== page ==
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European Stocks End Choppy September With Whimper

European shares closed nearly flat on Wednesday after their U.S. peers rose on hopes of fresh stimulus, helping dispel early gloom over surging coronavirus cases and uncertainty about the U.S. presidential election.

The continent's bourses trimmed their morning losses, and the pan-European STOXX 600 ended the day 0.1% lower while euro zone stocks slipped 0.3%.

A messy face-off between U.S. President Donald Trump and Democratic rival Joe Biden overnight kept risk assets under pressure earlier in the day as Trump cast doubt on whether he would accept the election outcome if he lost.

But Wall Street mood improved, with the main indexes jumping more than 1% after U.S. officials expressed hope for a breakthrough on a COVID-19 relief package.

“After a slow start, U.S. indices have moved firmly into positive territory. This has dragged Europe out of the red too,” wrote IG’s Chris Beauchamp.

The STOXX 600 closed out a volatile third quarter nearly flat, and posted a 1.5% decline for September as worries about a second wave of COVID-19 infections hampering Europe’s economic recovery and doubts about a Brexit trade deal came to the fore.

Britain reported more than 7,000 COVID-19 cases for the second day in a row, and several European countries looked at tightening restrictions in an effort to contain the spread of the virus over autumn and winter.

A handful of M&A activity drove big moves, with TP ICAP, the world's biggest inter-dealer broker, slumping 16.4% to the bottom of STOXX 600 after saying that it was in talks to buy electronic trading network Liquidnet Holdings for $600 million to $700 million.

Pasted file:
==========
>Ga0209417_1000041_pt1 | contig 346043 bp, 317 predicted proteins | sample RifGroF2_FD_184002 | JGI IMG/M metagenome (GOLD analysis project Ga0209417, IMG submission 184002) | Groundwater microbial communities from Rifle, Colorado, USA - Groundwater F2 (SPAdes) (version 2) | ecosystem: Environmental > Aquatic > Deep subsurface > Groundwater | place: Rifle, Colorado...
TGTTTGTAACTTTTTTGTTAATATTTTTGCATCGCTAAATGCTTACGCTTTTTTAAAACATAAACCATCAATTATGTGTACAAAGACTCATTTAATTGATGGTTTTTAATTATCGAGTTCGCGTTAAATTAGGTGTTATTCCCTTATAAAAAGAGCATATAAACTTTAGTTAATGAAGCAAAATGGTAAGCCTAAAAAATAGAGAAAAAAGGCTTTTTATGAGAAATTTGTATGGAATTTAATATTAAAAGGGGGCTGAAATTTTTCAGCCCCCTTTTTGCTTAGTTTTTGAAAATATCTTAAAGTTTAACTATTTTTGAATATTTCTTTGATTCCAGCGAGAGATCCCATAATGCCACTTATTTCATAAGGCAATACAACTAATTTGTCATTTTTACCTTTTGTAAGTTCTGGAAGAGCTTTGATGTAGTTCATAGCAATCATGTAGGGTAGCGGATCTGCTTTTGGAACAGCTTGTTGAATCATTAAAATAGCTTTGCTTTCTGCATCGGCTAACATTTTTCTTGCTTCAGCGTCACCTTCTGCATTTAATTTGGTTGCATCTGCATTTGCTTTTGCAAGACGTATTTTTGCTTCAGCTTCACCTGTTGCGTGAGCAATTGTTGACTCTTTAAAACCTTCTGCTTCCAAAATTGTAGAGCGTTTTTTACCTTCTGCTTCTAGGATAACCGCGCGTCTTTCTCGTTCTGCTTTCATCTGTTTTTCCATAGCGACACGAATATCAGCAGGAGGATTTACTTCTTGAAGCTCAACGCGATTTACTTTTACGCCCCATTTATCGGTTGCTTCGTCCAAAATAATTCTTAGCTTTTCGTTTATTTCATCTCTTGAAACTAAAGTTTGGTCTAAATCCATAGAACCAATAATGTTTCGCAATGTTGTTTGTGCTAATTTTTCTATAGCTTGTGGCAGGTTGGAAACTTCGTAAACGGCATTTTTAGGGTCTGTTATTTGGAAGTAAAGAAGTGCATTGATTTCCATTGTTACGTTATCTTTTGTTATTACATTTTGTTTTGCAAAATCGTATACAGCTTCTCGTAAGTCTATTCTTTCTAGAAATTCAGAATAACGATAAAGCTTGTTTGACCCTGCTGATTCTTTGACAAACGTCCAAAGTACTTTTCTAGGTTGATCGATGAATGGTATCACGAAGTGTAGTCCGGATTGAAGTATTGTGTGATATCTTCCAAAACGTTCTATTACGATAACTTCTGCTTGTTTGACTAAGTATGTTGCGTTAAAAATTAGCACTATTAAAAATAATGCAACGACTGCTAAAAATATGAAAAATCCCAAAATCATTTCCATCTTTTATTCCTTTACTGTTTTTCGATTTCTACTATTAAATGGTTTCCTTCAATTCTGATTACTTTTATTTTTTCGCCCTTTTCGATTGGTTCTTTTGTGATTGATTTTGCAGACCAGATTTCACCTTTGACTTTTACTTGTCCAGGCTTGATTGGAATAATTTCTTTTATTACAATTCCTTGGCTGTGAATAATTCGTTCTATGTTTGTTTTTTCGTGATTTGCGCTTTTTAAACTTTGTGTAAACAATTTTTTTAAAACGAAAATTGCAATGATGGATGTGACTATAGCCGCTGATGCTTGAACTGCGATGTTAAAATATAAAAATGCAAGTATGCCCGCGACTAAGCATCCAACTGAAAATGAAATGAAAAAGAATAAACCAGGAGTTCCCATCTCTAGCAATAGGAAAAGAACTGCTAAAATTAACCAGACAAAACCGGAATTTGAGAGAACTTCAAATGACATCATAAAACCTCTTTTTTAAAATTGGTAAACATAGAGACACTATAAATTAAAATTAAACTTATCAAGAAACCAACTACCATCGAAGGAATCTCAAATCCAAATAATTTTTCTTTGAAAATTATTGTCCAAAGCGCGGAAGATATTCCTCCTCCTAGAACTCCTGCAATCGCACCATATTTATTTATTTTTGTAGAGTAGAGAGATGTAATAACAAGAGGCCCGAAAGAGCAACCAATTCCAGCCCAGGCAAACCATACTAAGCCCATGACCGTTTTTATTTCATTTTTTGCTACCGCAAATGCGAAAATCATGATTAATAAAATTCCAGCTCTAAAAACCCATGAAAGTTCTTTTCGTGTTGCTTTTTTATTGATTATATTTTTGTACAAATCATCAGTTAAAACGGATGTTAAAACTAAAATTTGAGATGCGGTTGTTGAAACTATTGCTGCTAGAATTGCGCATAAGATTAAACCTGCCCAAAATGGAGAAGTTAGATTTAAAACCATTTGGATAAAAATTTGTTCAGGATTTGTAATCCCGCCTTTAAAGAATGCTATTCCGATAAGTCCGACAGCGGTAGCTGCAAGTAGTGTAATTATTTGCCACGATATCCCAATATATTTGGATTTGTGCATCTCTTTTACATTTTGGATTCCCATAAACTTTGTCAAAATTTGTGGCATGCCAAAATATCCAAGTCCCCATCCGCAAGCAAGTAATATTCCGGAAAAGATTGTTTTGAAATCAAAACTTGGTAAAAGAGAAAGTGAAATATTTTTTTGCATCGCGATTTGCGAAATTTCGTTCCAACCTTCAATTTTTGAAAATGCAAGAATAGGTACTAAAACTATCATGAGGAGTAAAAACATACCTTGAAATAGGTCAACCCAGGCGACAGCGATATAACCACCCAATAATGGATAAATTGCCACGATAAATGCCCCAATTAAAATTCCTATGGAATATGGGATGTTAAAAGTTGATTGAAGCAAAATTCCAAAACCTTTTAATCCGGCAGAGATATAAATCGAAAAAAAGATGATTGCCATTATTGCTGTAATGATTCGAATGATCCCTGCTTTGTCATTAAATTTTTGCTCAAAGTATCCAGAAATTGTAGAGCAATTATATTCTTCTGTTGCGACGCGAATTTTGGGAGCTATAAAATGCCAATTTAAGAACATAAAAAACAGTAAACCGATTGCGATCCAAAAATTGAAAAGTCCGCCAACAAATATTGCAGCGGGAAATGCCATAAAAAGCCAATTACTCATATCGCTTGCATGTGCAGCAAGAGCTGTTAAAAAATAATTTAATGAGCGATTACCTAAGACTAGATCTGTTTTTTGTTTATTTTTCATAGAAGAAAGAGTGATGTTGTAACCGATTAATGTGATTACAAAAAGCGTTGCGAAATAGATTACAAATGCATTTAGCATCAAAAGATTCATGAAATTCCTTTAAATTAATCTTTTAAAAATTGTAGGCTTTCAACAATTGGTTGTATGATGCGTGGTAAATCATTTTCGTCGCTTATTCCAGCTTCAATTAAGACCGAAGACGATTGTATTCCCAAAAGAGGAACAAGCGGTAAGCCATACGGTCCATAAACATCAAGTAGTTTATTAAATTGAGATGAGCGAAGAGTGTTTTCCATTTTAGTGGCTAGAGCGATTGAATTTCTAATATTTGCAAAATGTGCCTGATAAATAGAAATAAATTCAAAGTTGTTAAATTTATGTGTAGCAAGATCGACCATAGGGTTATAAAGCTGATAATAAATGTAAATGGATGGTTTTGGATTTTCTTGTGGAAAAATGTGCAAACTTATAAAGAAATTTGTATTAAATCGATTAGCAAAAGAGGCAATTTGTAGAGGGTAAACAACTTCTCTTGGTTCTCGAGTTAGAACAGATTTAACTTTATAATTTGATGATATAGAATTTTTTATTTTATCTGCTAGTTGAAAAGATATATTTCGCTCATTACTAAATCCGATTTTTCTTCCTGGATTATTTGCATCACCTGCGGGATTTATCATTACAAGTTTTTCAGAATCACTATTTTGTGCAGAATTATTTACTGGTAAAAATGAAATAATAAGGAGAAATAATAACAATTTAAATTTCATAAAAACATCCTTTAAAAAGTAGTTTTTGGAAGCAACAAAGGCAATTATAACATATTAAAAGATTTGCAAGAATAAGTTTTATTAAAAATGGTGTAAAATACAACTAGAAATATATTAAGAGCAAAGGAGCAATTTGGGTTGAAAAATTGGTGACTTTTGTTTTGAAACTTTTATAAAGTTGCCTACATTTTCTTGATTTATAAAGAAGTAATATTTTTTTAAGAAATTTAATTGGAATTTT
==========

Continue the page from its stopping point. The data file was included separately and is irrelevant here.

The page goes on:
Dutch specialty chemicals company DSM rose 4% after Germany's Covestro said it would buy its resins and functional materials unit for about 1.6 billion euros ($1.88 billion). Covestro slid 7%.

French waste and water management company Suez SA jumped 5.9% after bigger rival Veolia raised its offer to buy a stake in the company.

Oil major Total gave the biggest boost to the markets, rising 3.1% after saying it would hike its annual investments in renewable energy and electricity by 50% amid gloomy long-term prospects for oil demand.

Another energy player Royal Dutch Shell slipped 1.3% after announcing plans to cut over 10% of its workforce.

The broader oil & gas index, among the worst performers in Europe alongside banks this year, rose 0.9%.

Reporting by Sruthi Shankar; Editing by Shounak Dasgupta

Source: Reuters

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